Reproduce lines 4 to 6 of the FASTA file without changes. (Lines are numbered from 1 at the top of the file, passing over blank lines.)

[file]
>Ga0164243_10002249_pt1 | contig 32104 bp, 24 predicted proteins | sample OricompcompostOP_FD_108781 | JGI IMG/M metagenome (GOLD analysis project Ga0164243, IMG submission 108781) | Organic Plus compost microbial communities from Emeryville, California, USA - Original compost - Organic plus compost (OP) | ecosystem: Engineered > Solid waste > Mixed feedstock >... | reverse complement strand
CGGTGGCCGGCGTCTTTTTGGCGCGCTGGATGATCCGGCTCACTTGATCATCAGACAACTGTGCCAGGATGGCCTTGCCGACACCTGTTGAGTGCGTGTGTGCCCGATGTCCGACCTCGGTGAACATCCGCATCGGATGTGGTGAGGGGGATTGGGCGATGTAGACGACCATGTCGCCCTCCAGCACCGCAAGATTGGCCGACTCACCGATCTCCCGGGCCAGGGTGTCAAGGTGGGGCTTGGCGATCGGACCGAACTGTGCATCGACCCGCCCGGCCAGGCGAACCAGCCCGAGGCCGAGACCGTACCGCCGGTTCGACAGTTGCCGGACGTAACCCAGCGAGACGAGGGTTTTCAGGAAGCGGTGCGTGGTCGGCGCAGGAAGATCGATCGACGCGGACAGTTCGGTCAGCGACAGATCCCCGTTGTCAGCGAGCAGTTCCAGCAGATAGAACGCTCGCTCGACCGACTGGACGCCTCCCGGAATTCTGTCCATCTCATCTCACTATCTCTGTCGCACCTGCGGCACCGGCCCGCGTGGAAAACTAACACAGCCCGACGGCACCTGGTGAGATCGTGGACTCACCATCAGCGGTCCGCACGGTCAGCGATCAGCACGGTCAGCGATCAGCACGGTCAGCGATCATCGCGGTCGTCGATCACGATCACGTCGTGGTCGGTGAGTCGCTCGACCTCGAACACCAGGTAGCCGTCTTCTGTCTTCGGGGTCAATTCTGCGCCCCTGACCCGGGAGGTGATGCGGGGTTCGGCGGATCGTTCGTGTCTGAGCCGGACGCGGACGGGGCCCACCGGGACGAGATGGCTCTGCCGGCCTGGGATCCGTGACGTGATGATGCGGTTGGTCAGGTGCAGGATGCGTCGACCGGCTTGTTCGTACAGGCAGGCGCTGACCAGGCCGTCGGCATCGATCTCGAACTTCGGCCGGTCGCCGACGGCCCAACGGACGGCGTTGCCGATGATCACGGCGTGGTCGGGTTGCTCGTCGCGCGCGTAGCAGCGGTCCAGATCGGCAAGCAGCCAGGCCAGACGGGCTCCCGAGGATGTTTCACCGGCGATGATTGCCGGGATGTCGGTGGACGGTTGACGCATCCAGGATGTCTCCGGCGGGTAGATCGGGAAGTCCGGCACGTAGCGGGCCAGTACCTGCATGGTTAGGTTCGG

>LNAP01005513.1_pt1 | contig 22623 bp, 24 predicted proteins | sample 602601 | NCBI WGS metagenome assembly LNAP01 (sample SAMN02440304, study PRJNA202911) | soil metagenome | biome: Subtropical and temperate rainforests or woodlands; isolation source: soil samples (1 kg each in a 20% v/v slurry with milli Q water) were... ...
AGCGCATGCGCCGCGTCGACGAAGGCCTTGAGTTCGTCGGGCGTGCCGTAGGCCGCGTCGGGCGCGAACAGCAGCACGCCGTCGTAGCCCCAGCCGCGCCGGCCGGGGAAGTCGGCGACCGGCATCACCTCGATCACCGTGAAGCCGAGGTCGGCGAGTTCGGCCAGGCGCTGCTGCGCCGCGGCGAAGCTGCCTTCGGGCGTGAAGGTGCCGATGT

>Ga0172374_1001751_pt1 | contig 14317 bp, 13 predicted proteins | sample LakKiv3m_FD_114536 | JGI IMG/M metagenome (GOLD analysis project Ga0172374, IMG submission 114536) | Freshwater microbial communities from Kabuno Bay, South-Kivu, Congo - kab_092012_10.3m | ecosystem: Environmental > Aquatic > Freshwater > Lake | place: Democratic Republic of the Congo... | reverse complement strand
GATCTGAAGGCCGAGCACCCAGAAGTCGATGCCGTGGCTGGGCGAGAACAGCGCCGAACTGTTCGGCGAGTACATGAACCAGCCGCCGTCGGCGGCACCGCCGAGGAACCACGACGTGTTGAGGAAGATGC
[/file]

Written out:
AGCGCATGCGCCGCGTCGACGAAGGCCTTGAGTTCGTCGGGCGTGCCGTAGGCCGCGTCGGGCGCGAACAGCAGCACGCCGTCGTAGCCCCAGCCGCGCCGGCCGGGGAAGTCGGCGACCGGCATCACCTCGATCACCGTGAAGCCGAGGTCGGCGAGTTCGGCCAGGCGCTGCTGCGCCGCGGCGAAGCTGCCTTCGGGCGTGAAGGTGCCGATGT

>Ga0172374_1001751_pt1 | contig 14317 bp, 13 predicted proteins | sample LakKiv3m_FD_114536 | JGI IMG/M metagenome (GOLD analysis project Ga0172374, IMG submission 114536) | Freshwater microbial communities from Kabuno Bay, South-Kivu, Congo - kab_092012_10.3m | ecosystem: Environmental > Aquatic > Freshwater > Lake | place: Democratic Republic of the Congo... | reverse complement strand
GATCTGAAGGCCGAGCACCCAGAAGTCGATGCCGTGGCTGGGCGAGAACAGCGCCGAACTGTTCGGCGAGTACATGAACCAGCCGCCGTCGGCGGCACCGCCGAGGAACCACGACGTGTTGAGGAAGATGC